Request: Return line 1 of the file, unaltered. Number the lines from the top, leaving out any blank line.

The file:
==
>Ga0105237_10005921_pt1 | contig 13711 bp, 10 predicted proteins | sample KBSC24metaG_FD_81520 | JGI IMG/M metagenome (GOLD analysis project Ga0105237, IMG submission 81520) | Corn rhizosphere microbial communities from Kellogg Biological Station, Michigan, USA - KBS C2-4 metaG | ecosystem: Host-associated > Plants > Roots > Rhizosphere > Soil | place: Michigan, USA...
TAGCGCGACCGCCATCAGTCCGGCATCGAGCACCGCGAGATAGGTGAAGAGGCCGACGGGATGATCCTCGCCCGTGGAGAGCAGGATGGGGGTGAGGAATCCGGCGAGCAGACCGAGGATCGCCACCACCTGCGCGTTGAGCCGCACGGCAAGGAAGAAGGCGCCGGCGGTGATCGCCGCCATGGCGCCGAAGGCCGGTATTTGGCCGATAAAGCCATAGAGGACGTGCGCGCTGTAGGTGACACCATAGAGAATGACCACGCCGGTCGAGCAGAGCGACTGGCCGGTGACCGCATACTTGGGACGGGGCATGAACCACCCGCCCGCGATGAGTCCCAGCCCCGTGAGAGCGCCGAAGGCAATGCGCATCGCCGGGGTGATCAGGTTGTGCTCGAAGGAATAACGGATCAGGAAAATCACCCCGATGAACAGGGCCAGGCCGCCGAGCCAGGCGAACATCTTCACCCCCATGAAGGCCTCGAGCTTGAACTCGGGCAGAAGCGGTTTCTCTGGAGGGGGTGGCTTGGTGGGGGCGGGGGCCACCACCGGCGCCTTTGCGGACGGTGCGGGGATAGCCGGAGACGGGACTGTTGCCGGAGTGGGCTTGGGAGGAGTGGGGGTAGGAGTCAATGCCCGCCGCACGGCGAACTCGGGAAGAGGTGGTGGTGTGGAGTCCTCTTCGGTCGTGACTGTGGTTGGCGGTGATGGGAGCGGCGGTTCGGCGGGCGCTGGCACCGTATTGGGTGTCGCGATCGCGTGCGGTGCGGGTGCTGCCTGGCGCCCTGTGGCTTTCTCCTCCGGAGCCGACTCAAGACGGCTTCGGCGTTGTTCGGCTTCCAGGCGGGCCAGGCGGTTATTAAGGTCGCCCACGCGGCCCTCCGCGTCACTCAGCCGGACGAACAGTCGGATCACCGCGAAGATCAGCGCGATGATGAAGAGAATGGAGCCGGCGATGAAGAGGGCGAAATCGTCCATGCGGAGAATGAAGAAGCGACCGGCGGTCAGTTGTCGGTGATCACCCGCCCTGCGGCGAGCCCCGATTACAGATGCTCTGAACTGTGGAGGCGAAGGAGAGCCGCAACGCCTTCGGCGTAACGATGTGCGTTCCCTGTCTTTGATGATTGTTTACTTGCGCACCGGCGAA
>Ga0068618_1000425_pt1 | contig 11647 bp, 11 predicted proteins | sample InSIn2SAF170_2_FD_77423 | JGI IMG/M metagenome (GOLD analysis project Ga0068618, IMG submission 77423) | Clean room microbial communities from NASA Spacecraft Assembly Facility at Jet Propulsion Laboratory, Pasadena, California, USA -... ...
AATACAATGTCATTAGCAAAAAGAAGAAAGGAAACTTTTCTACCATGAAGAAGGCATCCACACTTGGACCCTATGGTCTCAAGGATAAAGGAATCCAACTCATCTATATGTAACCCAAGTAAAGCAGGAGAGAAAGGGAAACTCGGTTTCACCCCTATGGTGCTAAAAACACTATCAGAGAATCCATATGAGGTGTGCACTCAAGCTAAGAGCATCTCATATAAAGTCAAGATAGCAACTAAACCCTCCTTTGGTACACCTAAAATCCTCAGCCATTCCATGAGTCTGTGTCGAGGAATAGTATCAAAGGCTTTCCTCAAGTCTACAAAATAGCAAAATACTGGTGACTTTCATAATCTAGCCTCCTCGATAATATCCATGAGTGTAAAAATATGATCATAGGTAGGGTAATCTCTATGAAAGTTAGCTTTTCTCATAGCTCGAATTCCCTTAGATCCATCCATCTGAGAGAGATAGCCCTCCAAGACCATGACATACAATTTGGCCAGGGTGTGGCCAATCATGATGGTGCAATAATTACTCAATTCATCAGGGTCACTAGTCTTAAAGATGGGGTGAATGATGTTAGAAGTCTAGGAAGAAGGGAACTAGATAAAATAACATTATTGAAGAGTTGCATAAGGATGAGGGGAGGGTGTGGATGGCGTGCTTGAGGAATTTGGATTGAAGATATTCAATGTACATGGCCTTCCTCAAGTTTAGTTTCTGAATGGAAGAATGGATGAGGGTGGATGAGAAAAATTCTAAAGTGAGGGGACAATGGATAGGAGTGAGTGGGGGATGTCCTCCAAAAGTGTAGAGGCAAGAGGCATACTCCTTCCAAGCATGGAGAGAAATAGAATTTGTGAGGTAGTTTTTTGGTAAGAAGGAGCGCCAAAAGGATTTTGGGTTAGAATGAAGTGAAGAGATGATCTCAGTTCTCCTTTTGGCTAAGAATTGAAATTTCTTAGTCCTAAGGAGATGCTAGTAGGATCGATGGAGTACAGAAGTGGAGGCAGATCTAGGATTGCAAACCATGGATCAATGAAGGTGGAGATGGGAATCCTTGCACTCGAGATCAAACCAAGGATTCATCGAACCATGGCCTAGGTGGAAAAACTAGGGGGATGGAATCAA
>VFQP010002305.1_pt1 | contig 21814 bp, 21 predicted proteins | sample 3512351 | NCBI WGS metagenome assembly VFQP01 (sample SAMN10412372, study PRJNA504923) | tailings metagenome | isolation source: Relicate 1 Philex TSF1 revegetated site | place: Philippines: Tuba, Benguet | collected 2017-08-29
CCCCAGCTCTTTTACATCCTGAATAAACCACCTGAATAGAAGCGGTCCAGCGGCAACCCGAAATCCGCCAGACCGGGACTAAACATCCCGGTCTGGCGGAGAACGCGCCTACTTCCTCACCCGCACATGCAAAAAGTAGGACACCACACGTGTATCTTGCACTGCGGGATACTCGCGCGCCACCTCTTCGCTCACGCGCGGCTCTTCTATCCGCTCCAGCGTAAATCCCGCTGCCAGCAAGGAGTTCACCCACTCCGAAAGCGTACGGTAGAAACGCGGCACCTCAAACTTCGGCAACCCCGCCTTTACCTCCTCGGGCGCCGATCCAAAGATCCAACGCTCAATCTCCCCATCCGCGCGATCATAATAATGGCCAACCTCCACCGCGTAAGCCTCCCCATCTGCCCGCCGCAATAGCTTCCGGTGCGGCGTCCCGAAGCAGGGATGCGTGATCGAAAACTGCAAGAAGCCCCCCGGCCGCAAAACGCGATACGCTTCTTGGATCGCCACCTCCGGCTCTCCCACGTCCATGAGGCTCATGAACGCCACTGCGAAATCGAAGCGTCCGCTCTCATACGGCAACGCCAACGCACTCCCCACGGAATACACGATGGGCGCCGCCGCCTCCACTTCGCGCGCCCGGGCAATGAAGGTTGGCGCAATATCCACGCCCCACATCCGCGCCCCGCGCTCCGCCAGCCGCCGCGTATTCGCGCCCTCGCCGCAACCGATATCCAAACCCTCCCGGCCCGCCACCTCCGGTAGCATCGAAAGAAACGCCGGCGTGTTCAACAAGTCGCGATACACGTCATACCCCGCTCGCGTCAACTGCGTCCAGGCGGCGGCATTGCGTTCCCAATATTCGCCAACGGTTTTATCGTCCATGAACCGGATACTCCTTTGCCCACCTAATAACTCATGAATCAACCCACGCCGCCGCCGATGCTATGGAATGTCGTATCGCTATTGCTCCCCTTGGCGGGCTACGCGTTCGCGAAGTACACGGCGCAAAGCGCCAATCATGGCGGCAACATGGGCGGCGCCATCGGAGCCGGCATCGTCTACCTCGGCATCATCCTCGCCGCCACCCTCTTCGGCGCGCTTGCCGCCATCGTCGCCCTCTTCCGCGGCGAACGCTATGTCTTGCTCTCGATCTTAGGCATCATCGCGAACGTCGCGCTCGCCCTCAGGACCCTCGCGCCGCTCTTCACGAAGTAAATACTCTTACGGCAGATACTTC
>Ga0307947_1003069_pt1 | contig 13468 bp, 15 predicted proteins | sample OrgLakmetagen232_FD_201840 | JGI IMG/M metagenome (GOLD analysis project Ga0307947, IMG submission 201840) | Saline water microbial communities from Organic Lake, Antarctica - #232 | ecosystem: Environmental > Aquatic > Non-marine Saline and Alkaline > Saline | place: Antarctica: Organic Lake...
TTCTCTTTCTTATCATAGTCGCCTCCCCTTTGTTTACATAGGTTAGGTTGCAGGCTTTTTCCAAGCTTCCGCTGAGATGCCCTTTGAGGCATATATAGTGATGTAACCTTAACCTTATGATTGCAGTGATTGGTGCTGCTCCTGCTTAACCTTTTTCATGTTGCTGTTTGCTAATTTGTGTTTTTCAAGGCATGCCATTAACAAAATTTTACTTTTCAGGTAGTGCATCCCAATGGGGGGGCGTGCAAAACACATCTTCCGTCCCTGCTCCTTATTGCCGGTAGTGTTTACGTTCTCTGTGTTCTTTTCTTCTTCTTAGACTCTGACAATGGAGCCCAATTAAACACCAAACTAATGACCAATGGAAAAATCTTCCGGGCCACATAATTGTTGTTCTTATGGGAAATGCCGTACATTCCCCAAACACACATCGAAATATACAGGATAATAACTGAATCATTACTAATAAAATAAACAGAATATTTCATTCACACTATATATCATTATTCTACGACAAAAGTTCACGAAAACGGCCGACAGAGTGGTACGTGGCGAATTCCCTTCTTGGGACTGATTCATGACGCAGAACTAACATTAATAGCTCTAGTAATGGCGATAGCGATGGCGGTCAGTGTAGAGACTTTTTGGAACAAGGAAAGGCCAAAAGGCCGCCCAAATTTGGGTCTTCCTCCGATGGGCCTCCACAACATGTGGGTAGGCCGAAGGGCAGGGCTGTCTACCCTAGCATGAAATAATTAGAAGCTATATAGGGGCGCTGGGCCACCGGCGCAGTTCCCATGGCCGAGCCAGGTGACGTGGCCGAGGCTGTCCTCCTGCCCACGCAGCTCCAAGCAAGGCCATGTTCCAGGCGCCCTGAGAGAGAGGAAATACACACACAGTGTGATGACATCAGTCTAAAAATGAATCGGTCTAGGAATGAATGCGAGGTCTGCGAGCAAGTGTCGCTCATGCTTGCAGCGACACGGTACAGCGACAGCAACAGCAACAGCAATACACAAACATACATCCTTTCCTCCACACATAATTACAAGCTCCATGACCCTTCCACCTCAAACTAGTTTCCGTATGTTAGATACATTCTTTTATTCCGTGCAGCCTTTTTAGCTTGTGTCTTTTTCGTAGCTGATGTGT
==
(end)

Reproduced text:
>Ga0105237_10005921_pt1 | contig 13711 bp, 10 predicted proteins | sample KBSC24metaG_FD_81520 | JGI IMG/M metagenome (GOLD analysis project Ga0105237, IMG submission 81520) | Corn rhizosphere microbial communities from Kellogg Biological Station, Michigan, USA - KBS C2-4 metaG | ecosystem: Host-associated > Plants > Roots > Rhizosphere > Soil | place: Michigan, USA...